Name: Sonny Liston
Birth Name: Charles L. Liston
Birthplace: Johnson Township, Arkansas, USA
Died: 1970-12-30 (Age:40)
Hometown: Saint Louis, Missouri, USA
Height: 6′ 0½″ / 184cm
Reach: 84″ / 213cm
Boxing Record: click
Refereeing Record: click
Managers: Jack Nilon, Joe (Pep) Barone, Eddie Polino, George Katz, Frank Mitchell, Dick Sadler
Trainers: Willie Reddish, Dick Sadler, Johnny Tocco
Cut Men: Joe Polino, Milt Bailey
Sonny Liston Gallery
Mysteries Surrounding Birth
There is no official record of Sonny Liston's birth. He was born on a farm in Arkansas, a state which did not require mandatory birth certificates until 1965. Liston told sportswriter Jerry Izenberg that his date of birth was carved on a tree, but it was chopped down.
When Liston was arrested for robbery in 1950, he gave his age as 22. When he filed for a birth certificate for legal reasons in 1953, he said his date of birth as May 8, 1932. And when he testified before a U.S. Senate subcommittee in 1960, he said he was born in 1933.
Liston's mother said he was born on January 8, 1932. She said the date was recorded in a family Bible, but the Bible was lost somewhere along the way. Sometimes she said the date was January 18. "I know he was born in January," she recalled. "It was cold in January." Liston biographer Nick Tosches found that a sibling’s birth was registered as January 8th and supposed that she mixed them up. Other times she said Sonny was born between 1929 and 1930. She also said she thought he was born in 1927. Boxing writer Springs Toledo believes she confused the year of his birth with the birth year of another sibling, which was 1927. Another time, she said she believed his birthday was July 22.
When the records from the 1930 United States Census were released in 2002—access to personally identifiable information from census records is restricted for 72 years—Liston's name was absent. Ten years later, when the 1940 Census records became available, Charles L. Liston was listed on the Liston family card. His age was listed as 10.
Based on the census information and statements from Liston's mother, Springs Toledo believes Liston may have been born on July 22, 1930.
Early Life and Amateur Career
Liston's childhood was one of poverty, pain and illiteracy. Brutal and frequent beatings from his father caused Liston to pursue his mother to St. Louis in the mid-1940s.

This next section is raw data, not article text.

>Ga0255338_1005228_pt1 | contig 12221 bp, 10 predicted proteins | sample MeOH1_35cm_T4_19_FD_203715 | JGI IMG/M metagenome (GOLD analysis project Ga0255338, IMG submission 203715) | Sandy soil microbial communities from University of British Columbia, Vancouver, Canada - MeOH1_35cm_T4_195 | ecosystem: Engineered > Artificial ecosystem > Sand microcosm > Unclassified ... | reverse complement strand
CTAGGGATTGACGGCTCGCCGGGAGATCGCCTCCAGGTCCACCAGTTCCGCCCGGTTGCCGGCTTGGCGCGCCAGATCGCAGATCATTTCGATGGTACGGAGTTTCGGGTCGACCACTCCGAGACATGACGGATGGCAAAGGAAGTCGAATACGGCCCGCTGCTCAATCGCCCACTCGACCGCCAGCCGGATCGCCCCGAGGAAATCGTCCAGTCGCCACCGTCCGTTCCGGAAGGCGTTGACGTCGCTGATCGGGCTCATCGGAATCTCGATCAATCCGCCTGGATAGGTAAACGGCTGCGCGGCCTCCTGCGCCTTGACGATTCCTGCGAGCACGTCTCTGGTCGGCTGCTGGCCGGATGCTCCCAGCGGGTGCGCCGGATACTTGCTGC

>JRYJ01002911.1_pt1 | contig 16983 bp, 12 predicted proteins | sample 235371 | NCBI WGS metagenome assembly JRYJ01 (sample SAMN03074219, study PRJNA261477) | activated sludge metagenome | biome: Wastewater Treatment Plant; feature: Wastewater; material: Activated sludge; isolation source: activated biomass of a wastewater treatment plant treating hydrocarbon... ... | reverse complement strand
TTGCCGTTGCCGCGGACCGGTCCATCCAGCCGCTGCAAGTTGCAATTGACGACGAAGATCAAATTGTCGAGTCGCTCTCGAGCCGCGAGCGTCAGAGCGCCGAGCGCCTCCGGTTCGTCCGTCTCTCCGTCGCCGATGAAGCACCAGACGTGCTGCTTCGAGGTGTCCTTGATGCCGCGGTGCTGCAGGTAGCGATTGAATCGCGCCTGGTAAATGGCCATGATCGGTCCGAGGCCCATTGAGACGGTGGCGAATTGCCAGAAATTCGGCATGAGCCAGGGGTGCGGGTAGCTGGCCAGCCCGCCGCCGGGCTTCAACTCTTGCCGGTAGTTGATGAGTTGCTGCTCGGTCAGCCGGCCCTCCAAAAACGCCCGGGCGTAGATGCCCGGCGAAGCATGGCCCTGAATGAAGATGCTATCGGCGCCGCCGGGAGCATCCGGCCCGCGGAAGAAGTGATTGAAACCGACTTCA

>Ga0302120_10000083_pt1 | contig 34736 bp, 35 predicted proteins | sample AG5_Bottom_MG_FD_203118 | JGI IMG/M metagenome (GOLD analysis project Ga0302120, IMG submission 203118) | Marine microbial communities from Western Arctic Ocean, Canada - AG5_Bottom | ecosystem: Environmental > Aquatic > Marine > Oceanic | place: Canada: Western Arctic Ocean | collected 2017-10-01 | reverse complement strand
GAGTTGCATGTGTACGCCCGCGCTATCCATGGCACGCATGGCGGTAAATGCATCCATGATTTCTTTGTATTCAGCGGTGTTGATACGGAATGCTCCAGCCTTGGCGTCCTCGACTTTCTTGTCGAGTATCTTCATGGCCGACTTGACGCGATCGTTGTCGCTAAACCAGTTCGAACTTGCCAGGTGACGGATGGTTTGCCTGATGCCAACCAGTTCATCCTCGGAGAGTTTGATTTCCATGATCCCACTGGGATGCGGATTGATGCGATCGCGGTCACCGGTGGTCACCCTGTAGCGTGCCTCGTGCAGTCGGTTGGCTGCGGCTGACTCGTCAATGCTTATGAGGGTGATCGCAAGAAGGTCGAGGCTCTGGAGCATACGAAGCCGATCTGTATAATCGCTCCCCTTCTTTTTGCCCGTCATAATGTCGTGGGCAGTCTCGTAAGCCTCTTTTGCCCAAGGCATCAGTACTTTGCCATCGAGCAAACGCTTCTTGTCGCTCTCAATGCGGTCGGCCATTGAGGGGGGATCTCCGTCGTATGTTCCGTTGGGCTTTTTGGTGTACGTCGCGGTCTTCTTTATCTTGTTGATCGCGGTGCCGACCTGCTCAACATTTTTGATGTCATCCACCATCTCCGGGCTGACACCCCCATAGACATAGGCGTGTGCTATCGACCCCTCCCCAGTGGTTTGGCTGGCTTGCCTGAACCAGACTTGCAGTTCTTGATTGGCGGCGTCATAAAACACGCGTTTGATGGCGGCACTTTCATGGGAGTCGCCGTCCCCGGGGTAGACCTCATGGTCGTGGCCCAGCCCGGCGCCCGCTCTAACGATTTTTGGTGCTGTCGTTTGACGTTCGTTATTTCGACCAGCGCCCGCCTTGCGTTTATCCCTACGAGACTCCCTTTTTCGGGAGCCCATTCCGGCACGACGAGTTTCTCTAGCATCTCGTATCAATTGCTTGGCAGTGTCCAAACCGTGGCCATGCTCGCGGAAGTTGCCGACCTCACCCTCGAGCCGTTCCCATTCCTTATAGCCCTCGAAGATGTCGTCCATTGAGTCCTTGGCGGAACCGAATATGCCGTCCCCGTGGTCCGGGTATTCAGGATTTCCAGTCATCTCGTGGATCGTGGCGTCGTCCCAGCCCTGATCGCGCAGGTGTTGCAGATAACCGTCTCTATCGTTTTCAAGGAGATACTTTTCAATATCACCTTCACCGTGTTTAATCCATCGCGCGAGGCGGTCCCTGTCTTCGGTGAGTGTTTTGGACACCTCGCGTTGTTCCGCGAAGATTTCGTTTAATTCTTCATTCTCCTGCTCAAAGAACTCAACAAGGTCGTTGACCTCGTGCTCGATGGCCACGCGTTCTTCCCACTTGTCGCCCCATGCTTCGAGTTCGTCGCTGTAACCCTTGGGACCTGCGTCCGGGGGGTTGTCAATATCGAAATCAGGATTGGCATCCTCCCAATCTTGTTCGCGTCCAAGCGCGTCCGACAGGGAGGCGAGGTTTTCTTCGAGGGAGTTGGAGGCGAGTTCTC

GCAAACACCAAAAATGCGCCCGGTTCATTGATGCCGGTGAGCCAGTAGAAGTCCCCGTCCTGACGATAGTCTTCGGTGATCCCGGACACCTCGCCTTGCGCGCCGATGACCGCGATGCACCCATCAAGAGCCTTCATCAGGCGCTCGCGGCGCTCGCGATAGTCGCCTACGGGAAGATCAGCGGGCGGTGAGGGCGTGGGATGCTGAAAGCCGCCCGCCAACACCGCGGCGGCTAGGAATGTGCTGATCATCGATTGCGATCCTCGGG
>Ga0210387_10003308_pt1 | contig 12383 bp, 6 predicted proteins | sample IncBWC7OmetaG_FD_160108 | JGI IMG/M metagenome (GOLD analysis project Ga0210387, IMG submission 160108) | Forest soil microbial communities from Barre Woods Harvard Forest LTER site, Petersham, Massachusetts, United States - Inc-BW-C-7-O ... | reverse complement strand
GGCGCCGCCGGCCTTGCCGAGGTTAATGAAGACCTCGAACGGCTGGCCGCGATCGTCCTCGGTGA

In St. Louis, Liston was in frequent trouble with the law. After many minor arrests, Liston was arrested for armed robbery and sentenced to prison. During his stay, his talent for boxing was discovered by a Catholic priest. Through the actions of the priest, Liston was paroled early and began a career in boxing.
Liston's amateur career spanned less than a year. He captured the Chicago Golden Gloves Tournament of Champions on March 6, 1953, with a victory over 1952 Olympic gold medalist Ed Sanders, and then won the Intercity Golden Gloves Championship on March 26, 1953, with a win against Julius Griffin.
St. Louis Golden Gloves
Feb 13 Luther Corder KO 2
Feb 13 LLoyd Willis W 3 - Finals
Chicago Golden Gloves Tournament of Champions
Feb 24 Donnie Fleeman KO 3
Feb 24 Carl McClure W 3
Feb 25 Tullos Lee Mead KO 2 - Quarterfinals
Mar 6 Ben Bankhead W 3 - Semifinals
Mar 6 Ed Sanders W 3 - Finals
Intercity Golden Gloves Championship (Chicago, IL)
Mar 26 Julius Griffin W 3
National AAU Tournament (Boston, MA)
Apr 14 Lou Graff KO 1
Apr 15 James McCarter L 3 - Quarterfinals
International Golden Gloves (St. Louis, MO)
Jun 23 Herman Schreibauer TKO 1
| Chicago Golden Gloves Tournament of Champions
| Intercity Golden Gloves
Early Professional Career
Liston began his professional career with a first-round knockout of Don Smith and built up a nine fight winning streak against mainly unremarkable opposition. He made his debut on national television against Johnny Summerlin, winning a decision after eight rounds. He was handed his first defeat by awkward journeyman Marty Marshall on September 7, 1954. While laughing at his opponent's unorthodox ring tactics, Liston was caught by a Marshall right hand and suffered a broken jaw, but still lasted the distance, losing on an eighth-round split decision. He met Marshall again seven months later, on April 21, 1955, and won by a sixth-round TKO after flooring Marshall four times. Liston won their rubber match on March 6, 1956 by a lopsided ten-round unanimous decision to extend his record to 14-1. However, a few months later he was sentenced to nine months imprisonment for assaulting a police officer and banned from boxing for the whole of 1957.